Drivers beware - 10 laws you could be breaking plus take the quiz
In the UK, there are more than 32 million people with a driving license* and it seems that many of them are taking to the roads and committing offences without even realising it.
With many Brits wrongly dismissing some rules of the road to be myths and legends, drivers could find themselves in hot water, facing a fine, licence points, driving disqualification or in worst case scenarios, a prison sentence.
Redex, the UK’s number one fuel additive, has uncovered 10 UK driving laws motorists may not know about, and could be breaking while out on the roads.
10 LAWS MOTORISTS COULD BE BREAKING:
When driving with pets it is important they are kept suitably restrained so they cannot distract the driver or injure passengers, or themselves, if the vehicle has to suddenly stop quickly. If a motorist is pulled over with an unruly pet in the vehicle, they could be in the dog house - facing a fine for driving without due care and attention.
Flip flop fail
At the first sign of sunshine Brits everywhere swap their jumpers and boots for flip flops and shorts. But while summer wardrobes may look great they could be putting motorists at risk. Whilst it’s not ‘illegal’ to be driving in flip flops specifically, there is a catch. If a motorist is driving whilst wearing unsuitable footwear then this is considered to be putting themselves, their passengers and other road users at risk, which faces penalty points or a fine as a result. Other footwear that may be considered inappropriate includes Ugg boots and wellington boots, as they don’t offer suitable grip and are renowned for slipping off the pedals.
Fans of ‘Carpool Karaoke’ may need to tone down their inner James Corden, because while fist pumping and reaching those high notes may seem innocent enough, distractions such as loud music can result in a fine or penalty points as it can be classed as driving without due care and attention.
Motorists everywhere have been at the mercy of backstreet drivers; suggesting different routes, commenting on driving skills and offering unwelcome hints and tips. But drivers should try and ignore being wound up by their passengers, because if pulled over by the police for arguing, it could result in penalty points or a fine as it is considered a distraction from the road.
If a motorhome is parked and the driver is consuming alcohol inside, even if they have no intention of driving, they are committing an offence as they are considered to be in charge of the vehicle. Even setting up camp for the night to watch the sunset can have serious consequences, from a fine to driving disqualification. It also means if motorists wish to ‘sleep off’ a few drinks inside their vehicle, they are also committing an offence.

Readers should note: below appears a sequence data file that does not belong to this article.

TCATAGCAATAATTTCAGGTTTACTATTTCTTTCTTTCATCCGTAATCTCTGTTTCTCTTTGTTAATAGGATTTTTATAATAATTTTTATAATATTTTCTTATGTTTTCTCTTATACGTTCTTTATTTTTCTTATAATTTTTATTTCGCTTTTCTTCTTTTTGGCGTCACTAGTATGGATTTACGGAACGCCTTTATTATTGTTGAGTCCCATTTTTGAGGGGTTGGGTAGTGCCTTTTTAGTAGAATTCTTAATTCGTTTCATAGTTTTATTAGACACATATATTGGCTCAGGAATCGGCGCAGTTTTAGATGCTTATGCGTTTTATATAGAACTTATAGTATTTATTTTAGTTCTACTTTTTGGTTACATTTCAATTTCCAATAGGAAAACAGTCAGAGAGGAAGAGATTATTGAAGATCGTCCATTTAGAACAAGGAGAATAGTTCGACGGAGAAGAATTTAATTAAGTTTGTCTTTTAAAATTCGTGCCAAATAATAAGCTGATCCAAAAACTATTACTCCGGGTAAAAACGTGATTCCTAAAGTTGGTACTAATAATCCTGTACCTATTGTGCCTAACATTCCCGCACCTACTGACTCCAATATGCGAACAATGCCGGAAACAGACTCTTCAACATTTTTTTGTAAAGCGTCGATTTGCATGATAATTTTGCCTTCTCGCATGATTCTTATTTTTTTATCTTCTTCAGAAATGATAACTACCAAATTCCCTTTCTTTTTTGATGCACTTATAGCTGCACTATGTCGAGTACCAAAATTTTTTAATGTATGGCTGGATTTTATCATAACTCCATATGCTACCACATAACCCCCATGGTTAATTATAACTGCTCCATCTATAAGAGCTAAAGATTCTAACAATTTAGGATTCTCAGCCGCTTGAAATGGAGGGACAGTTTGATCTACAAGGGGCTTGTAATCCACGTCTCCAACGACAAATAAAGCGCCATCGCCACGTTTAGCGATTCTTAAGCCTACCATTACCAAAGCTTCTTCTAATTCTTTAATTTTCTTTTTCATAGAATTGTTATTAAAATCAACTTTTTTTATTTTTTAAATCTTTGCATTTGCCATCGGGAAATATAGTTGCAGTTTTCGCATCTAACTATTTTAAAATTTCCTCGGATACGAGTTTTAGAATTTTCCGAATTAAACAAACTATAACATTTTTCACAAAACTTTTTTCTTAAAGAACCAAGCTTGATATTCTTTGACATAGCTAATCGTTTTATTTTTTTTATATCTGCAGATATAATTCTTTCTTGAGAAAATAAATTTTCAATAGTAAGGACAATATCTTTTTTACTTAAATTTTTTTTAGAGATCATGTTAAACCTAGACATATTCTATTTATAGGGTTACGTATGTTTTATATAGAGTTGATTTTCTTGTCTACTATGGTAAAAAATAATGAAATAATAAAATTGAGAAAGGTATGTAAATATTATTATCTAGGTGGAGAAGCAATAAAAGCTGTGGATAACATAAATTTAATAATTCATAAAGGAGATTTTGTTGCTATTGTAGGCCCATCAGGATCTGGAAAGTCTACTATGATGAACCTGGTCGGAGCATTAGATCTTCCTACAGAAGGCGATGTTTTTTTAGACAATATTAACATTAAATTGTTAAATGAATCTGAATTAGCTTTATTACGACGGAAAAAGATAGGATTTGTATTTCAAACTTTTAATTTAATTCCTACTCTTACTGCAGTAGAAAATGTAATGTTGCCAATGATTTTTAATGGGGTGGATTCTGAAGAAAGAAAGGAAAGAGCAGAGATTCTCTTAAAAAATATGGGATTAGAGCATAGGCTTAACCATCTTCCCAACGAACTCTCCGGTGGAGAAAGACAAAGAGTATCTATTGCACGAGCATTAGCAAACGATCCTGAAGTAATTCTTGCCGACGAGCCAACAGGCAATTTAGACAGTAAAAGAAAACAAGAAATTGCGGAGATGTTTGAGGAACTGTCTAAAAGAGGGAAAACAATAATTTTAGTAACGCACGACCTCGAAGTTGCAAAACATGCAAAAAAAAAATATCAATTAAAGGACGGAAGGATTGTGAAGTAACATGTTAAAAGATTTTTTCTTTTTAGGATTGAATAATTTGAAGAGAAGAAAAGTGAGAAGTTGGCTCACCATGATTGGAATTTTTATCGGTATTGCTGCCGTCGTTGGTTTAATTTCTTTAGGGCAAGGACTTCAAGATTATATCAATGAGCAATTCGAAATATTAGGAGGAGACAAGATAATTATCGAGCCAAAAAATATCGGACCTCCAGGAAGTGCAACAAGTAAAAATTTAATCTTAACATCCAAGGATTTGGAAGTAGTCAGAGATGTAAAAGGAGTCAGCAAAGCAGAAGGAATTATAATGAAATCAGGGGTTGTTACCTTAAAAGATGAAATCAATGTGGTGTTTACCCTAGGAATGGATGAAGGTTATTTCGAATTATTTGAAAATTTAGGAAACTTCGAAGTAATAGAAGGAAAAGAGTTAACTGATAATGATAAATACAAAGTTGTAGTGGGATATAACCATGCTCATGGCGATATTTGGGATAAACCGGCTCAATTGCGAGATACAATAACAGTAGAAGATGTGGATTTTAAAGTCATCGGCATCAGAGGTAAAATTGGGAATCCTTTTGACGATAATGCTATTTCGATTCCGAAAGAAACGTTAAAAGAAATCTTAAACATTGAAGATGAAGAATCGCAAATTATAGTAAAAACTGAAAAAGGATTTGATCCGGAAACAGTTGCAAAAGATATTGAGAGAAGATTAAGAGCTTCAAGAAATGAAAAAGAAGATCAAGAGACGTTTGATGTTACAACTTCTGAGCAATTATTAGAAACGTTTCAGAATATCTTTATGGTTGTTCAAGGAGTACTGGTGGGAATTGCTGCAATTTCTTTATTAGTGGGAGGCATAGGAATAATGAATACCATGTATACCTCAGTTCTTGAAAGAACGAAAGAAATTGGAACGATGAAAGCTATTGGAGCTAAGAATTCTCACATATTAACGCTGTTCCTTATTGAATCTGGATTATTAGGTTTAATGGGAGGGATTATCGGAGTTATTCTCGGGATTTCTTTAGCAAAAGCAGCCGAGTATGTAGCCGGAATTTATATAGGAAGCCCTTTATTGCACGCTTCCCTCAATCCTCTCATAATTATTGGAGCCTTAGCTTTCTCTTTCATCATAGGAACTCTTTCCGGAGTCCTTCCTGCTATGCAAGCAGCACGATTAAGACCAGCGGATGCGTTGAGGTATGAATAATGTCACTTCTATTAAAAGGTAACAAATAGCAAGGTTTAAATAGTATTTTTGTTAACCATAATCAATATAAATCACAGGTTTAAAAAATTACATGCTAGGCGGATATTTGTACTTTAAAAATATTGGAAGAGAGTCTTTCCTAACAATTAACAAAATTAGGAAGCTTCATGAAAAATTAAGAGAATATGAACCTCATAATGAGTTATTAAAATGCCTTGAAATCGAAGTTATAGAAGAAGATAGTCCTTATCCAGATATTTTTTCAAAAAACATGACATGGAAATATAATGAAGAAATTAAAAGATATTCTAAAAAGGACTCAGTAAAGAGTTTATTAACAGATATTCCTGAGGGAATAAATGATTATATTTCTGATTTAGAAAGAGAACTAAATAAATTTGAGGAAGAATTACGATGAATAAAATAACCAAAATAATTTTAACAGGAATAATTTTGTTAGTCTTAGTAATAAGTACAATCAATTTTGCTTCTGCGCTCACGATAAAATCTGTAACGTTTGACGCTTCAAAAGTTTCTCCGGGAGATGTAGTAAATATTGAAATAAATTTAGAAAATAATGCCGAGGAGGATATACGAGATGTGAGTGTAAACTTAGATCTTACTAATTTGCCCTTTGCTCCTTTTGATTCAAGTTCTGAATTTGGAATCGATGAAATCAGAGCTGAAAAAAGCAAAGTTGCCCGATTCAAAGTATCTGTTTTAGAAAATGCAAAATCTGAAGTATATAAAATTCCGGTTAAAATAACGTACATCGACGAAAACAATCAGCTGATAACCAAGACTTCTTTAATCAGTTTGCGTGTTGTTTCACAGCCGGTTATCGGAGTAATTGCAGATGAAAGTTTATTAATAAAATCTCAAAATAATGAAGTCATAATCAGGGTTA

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While it may sound medieval, if a person is suffering from a notifiable disease, it is down to the discretion of a taxi driver as to whether they wish to transport them - and this could be something as simple as food poisoning. If a passenger withholds this information, they are committing an offence, so should think twice before jumping in a cab and spilling all.
For many, fast food has become even faster with the introduction of contactless payment. But if motorists pay using their phone at a drive-thru, they’re automatically breaking the law by using a handheld device behind the wheel, as the law still applies when vehicles are stopped at lights or in a traffic queue - and that includes waiting for your burger and fries. If the engine is running, a driver’s phone should be nowhere near their hands, and this is still the case if the engine stops automatically to save fuel.
Making a splash
Splashing pedestrians is deemed to be driving “without reasonable consideration for other persons” under the Road Traffic Act 1998 and offenders could be hit by a £100 fixed penalty notice and three points if they’re caught by the police. Be extra vigilant when nearing puddles, or driving in treacherous conditions.
Although many Brits may have been brought up to believe having interior lights on at night is illegal, it turns out this small white lie is not too far from the truth. While there is no direct law against driving with interior lights on, a police officer can judge this to be a distraction, asking motorists to turn the light off, or worse, charging them with careless driving.
Please don’t feed the meter
It may seem innocent enough to ask a passer-by to help out with spare change, when short at a parking meter and there’s errands to be run. However, this could be classed as begging and deemed a criminal act according to the Vagrancy Act.
Louise Seddon, brand manager at Redex, said: “We wanted to uncover offences that many motorists may not realise they’re committing, and some of them have come as a real surprise. We hope that our research can provide some insight for road users and encourage people to be more vigilant when it comes to driving and abiding by car laws in the UK.”
Brian Koffman, motoring and criminal law specialist at Brian Koffman & Co said: “The car laws that Redex has highlighted are broken by a number of motorists - but many people break them inadvertently, as they just don’t understand what the law is.
"It’s important that people do stick to the rules of the road; it’s to keep you safe, keep your passengers safe, and to keep other road users safe. If you commit an offence, you will receive penalty points or a fine, or in more serious cases you could be disqualified from driving or sent to prison.”
To test your driving law knowledge, find an interactive quiz from Redex via this link: here